Zambia Risks Halting Power From World’s Biggest Dam by November

Zambia may be forced to halt power output at the world’s largest dam at Lake Kariba by November if mining companies don’t curb demand, the state-owned electricity utility said.

While operators including Barrick Gold Corp. and First Quantum Minerals Ltd. agreed at an Aug. 11 meeting to cut power usage by 30 percent, they haven’t done so yet, Bestty Phiri, strategy director at Zesco Ltd., said by phone on Friday.

“If the mining customers don’t come on board with that 30 percent reduction, then by November we should grind to a halt,” he said.

Zambia, Africa’s second-biggest copper producer, is facing the worst power crisis on record as water levels drop because of low rainfall, reducing output at hydropower plants that generate more than 95 percent of the nation’s electricity. The Kariba North Bank power station, the nation’s largest, has capacity of 1,080 megawatts and accounts for almost half of the country’s total output.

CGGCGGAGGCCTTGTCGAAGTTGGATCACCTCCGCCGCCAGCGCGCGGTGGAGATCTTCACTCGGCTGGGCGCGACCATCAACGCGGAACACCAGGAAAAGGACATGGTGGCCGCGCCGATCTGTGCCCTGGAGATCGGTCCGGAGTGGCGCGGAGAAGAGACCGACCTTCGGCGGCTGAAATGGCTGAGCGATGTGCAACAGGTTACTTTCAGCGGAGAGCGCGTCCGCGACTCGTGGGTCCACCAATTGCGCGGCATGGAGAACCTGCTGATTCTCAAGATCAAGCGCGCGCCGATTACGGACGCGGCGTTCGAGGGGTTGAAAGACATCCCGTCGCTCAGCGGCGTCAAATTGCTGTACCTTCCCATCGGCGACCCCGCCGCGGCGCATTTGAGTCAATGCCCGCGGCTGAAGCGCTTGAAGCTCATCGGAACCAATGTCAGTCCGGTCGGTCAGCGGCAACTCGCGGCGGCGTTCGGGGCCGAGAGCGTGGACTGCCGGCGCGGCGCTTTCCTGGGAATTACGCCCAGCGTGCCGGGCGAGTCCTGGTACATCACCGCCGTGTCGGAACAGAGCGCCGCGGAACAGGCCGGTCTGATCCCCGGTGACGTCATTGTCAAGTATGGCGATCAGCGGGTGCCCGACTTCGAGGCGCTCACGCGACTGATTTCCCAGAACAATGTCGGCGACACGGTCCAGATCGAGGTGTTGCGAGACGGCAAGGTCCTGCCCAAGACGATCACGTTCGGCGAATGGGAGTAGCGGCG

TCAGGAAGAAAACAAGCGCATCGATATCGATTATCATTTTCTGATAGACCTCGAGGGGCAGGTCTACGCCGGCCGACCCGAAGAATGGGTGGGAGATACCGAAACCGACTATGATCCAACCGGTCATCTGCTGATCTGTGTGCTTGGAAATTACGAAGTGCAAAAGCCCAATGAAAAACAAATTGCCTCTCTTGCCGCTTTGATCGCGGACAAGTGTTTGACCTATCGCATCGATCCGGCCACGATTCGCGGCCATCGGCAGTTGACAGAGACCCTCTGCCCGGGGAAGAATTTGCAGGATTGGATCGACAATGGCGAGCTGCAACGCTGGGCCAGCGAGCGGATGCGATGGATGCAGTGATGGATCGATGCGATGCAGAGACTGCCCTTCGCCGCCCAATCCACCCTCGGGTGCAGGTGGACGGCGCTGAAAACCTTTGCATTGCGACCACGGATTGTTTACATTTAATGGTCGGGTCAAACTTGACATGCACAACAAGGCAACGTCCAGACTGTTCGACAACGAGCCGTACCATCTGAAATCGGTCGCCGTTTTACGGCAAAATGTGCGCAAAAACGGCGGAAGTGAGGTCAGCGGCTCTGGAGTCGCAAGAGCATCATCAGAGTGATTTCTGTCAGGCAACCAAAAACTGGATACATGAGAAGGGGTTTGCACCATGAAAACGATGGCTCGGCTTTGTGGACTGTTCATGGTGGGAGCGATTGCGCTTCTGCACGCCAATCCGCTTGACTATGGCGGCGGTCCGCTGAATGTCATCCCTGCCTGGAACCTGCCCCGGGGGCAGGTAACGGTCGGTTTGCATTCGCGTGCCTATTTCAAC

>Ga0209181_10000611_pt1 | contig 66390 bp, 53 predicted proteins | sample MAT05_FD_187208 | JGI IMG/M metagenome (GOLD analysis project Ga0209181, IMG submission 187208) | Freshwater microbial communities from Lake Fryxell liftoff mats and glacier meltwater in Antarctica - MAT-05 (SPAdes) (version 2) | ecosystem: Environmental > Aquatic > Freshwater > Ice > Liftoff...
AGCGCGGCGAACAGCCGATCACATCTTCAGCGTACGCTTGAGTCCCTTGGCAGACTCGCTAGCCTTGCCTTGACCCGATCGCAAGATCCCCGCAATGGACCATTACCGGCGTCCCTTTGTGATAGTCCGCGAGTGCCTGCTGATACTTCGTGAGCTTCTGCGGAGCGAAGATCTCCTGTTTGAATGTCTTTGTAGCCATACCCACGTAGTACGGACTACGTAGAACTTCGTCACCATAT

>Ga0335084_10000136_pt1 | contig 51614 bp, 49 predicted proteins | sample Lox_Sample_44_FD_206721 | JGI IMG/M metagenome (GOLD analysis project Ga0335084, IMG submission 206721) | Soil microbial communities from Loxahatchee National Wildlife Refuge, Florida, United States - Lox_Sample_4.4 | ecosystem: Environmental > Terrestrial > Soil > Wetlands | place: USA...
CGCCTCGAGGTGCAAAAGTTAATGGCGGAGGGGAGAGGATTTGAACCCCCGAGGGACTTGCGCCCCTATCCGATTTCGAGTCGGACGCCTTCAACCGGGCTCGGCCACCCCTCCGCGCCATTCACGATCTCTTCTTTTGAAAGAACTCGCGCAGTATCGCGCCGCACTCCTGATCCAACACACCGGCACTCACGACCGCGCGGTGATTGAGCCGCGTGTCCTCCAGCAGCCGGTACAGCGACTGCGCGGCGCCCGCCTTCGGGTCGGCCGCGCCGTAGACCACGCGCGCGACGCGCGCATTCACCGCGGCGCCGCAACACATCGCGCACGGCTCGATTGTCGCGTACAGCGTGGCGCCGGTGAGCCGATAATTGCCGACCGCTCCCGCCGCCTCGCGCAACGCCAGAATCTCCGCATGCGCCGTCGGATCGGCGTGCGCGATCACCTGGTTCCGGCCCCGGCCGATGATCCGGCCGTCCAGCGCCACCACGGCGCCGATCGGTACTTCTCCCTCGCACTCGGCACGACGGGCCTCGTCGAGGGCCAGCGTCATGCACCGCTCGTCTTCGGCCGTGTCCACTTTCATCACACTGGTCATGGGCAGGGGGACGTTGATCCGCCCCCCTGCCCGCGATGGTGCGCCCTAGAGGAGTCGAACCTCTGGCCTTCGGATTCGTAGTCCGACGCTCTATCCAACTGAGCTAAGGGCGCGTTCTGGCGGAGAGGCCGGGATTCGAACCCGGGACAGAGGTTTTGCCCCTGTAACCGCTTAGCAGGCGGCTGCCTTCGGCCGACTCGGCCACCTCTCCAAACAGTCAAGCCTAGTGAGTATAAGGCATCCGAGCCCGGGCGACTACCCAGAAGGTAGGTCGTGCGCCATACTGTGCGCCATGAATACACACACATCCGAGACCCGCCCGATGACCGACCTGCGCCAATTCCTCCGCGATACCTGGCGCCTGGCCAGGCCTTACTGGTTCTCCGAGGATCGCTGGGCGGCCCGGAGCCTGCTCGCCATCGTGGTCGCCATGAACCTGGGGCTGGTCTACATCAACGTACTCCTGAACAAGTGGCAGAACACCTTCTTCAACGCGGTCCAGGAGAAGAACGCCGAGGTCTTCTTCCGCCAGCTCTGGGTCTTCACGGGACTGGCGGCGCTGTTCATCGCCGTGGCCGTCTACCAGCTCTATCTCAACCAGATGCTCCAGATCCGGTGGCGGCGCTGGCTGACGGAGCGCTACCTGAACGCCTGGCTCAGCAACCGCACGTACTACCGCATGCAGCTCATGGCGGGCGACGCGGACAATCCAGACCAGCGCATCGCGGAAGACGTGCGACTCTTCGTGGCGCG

Most factories are operating at 30 percent of normal capacity because of power rationing, Zambia Daily Mail reported on Friday, citing Maybin Nsupila, chief executive officer of the Zambia Association of Manufacturers.

Mining companies will cut their electricity usage by 30 percent next week when they are due to arrange for alternative emergency power imports, Jackson Sikamo, president of the Chamber of Mines, said by phone.

Water levels at Lake Kariba dropped to 40 percent by July 19, compared with 80 percent a year ago, according to official data.

Phiri said Zesco is “happy” that President Edgar Lungu’s cabinet agreed to allow the utility to raise tariffs, as announced by the government on Friday. The energy regulator is yet to disclose the magnitude of the increases.

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